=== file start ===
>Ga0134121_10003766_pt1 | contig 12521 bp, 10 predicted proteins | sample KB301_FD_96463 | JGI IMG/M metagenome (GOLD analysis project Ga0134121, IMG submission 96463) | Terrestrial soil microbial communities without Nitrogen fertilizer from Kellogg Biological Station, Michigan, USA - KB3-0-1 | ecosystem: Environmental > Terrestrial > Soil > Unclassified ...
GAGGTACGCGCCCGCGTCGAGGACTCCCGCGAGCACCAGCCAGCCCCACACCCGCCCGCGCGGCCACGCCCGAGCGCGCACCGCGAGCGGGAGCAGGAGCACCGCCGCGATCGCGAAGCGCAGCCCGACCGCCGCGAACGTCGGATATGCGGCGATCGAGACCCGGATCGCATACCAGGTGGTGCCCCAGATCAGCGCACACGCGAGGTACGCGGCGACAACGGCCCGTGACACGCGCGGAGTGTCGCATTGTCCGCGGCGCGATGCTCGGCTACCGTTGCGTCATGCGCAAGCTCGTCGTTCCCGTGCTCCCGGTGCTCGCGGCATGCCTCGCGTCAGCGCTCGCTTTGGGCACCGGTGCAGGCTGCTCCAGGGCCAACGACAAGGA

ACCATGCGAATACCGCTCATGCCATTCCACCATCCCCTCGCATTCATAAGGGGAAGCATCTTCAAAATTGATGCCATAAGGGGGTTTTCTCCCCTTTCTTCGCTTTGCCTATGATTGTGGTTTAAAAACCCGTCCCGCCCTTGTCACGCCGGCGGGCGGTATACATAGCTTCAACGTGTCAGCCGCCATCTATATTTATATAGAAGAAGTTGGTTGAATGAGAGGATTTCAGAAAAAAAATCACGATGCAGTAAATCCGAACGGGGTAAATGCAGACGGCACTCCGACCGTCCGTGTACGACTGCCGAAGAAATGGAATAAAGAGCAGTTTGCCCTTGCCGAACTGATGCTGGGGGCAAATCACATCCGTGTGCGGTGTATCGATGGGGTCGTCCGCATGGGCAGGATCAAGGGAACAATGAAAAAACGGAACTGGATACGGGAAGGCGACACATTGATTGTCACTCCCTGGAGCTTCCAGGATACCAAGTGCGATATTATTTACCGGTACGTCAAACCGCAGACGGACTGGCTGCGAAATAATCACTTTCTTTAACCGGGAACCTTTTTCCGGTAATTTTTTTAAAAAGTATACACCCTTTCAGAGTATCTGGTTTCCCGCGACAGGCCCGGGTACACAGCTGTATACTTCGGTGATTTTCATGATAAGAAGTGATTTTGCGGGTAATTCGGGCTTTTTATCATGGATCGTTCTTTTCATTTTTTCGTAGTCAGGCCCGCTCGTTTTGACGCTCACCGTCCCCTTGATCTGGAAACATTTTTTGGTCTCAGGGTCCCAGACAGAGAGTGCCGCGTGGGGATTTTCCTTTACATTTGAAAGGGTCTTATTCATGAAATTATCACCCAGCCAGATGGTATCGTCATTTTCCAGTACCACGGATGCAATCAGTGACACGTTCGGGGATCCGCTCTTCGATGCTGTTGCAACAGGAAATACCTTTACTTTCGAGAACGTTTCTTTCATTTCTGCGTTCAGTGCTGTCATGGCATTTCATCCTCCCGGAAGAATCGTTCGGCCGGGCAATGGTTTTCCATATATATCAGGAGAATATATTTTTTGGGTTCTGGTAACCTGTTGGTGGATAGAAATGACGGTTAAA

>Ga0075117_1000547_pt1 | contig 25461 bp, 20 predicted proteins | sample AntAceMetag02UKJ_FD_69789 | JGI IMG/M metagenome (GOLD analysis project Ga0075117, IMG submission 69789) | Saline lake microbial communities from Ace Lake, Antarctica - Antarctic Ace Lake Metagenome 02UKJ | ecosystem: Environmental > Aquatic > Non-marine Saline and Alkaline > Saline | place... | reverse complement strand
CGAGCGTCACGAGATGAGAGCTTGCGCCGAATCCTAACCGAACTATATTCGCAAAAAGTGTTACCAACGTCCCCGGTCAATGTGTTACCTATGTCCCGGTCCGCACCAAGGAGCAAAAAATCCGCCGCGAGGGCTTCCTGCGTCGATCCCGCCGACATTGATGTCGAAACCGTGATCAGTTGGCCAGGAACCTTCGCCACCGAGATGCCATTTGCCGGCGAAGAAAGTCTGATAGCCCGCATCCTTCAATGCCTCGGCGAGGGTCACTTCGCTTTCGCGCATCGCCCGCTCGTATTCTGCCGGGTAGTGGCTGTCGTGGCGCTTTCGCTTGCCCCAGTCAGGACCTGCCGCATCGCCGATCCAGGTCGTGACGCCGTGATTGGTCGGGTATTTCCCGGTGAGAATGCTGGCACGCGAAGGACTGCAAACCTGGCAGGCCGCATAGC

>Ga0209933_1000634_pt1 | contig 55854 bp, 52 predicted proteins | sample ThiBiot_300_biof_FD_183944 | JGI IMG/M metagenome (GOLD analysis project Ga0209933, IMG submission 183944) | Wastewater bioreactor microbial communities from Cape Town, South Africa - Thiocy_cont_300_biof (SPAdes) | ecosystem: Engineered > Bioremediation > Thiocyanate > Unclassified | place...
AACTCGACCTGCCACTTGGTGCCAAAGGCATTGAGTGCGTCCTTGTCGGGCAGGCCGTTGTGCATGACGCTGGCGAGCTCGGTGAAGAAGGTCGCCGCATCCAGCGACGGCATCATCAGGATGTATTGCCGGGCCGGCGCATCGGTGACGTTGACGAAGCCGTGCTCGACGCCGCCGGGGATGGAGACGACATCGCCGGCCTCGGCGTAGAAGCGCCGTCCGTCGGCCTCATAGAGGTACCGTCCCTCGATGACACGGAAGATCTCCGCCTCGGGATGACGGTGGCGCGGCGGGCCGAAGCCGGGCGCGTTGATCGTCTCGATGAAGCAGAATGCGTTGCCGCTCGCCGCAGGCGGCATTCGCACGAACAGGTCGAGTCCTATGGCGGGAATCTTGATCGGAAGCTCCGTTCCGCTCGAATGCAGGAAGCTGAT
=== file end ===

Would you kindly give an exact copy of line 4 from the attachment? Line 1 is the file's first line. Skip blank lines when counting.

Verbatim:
>Ga0075117_1000547_pt1 | contig 25461 bp, 20 predicted proteins | sample AntAceMetag02UKJ_FD_69789 | JGI IMG/M metagenome (GOLD analysis project Ga0075117, IMG submission 69789) | Saline lake microbial communities from Ace Lake, Antarctica - Antarctic Ace Lake Metagenome 02UKJ | ecosystem: Environmental > Aquatic > Non-marine Saline and Alkaline > Saline | place... | reverse complement strand